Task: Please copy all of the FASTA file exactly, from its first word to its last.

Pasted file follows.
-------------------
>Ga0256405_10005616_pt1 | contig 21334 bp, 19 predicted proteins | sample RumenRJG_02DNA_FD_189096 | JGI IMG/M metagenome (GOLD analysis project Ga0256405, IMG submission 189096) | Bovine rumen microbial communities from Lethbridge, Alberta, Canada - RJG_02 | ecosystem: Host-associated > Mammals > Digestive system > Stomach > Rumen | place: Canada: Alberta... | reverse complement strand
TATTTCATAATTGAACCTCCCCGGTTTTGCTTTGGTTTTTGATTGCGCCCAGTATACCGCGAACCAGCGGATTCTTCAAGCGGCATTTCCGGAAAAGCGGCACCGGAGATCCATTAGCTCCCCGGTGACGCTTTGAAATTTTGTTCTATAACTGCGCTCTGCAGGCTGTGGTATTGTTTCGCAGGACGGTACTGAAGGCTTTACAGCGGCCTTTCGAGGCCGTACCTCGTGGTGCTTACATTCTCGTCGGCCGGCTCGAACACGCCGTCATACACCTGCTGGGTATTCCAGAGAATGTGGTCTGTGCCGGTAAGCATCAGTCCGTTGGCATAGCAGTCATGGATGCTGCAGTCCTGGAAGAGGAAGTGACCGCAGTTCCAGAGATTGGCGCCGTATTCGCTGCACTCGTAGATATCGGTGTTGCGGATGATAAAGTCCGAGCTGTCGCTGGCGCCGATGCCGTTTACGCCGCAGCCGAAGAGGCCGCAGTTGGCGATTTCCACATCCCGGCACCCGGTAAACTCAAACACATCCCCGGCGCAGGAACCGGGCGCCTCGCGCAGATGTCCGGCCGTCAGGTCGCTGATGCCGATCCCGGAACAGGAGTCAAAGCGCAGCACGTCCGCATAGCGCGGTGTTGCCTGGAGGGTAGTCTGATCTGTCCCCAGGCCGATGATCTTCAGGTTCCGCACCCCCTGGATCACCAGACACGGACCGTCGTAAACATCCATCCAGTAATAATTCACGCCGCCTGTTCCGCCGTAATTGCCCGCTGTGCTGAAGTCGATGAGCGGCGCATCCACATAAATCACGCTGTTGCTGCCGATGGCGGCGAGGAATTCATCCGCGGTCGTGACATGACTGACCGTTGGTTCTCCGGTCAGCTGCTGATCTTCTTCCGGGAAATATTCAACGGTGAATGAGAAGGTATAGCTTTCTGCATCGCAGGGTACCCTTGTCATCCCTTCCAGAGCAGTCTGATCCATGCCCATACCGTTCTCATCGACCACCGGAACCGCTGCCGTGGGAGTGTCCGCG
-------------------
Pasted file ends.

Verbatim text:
>Ga0256405_10005616_pt1 | contig 21334 bp, 19 predicted proteins | sample RumenRJG_02DNA_FD_189096 | JGI IMG/M metagenome (GOLD analysis project Ga0256405, IMG submission 189096) | Bovine rumen microbial communities from Lethbridge, Alberta, Canada - RJG_02 | ecosystem: Host-associated > Mammals > Digestive system > Stomach > Rumen | place: Canada: Alberta... | reverse complement strand
TATTTCATAATTGAACCTCCCCGGTTTTGCTTTGGTTTTTGATTGCGCCCAGTATACCGCGAACCAGCGGATTCTTCAAGCGGCATTTCCGGAAAAGCGGCACCGGAGATCCATTAGCTCCCCGGTGACGCTTTGAAATTTTGTTCTATAACTGCGCTCTGCAGGCTGTGGTATTGTTTCGCAGGACGGTACTGAAGGCTTTACAGCGGCCTTTCGAGGCCGTACCTCGTGGTGCTTACATTCTCGTCGGCCGGCTCGAACACGCCGTCATACACCTGCTGGGTATTCCAGAGAATGTGGTCTGTGCCGGTAAGCATCAGTCCGTTGGCATAGCAGTCATGGATGCTGCAGTCCTGGAAGAGGAAGTGACCGCAGTTCCAGAGATTGGCGCCGTATTCGCTGCACTCGTAGATATCGGTGTTGCGGATGATAAAGTCCGAGCTGTCGCTGGCGCCGATGCCGTTTACGCCGCAGCCGAAGAGGCCGCAGTTGGCGATTTCCACATCCCGGCACCCGGTAAACTCAAACACATCCCCGGCGCAGGAACCGGGCGCCTCGCGCAGATGTCCGGCCGTCAGGTCGCTGATGCCGATCCCGGAACAGGAGTCAAAGCGCAGCACGTCCGCATAGCGCGGTGTTGCCTGGAGGGTAGTCTGATCTGTCCCCAGGCCGATGATCTTCAGGTTCCGCACCCCCTGGATCACCAGACACGGACCGTCGTAAACATCCATCCAGTAATAATTCACGCCGCCTGTTCCGCCGTAATTGCCCGCTGTGCTGAAGTCGATGAGCGGCGCATCCACATAAATCACGCTGTTGCTGCCGATGGCGGCGAGGAATTCATCCGCGGTCGTGACATGACTGACCGTTGGTTCTCCGGTCAGCTGCTGATCTTCTTCCGGGAAATATTCAACGGTGAATGAGAAGGTATAGCTTTCTGCATCGCAGGGTACCCTTGTCATCCCTTCCAGAGCAGTCTGATCCATGCCCATACCGTTCTCATCGACCACCGGAACCGCTGCCGTGGGAGTGTCCGCG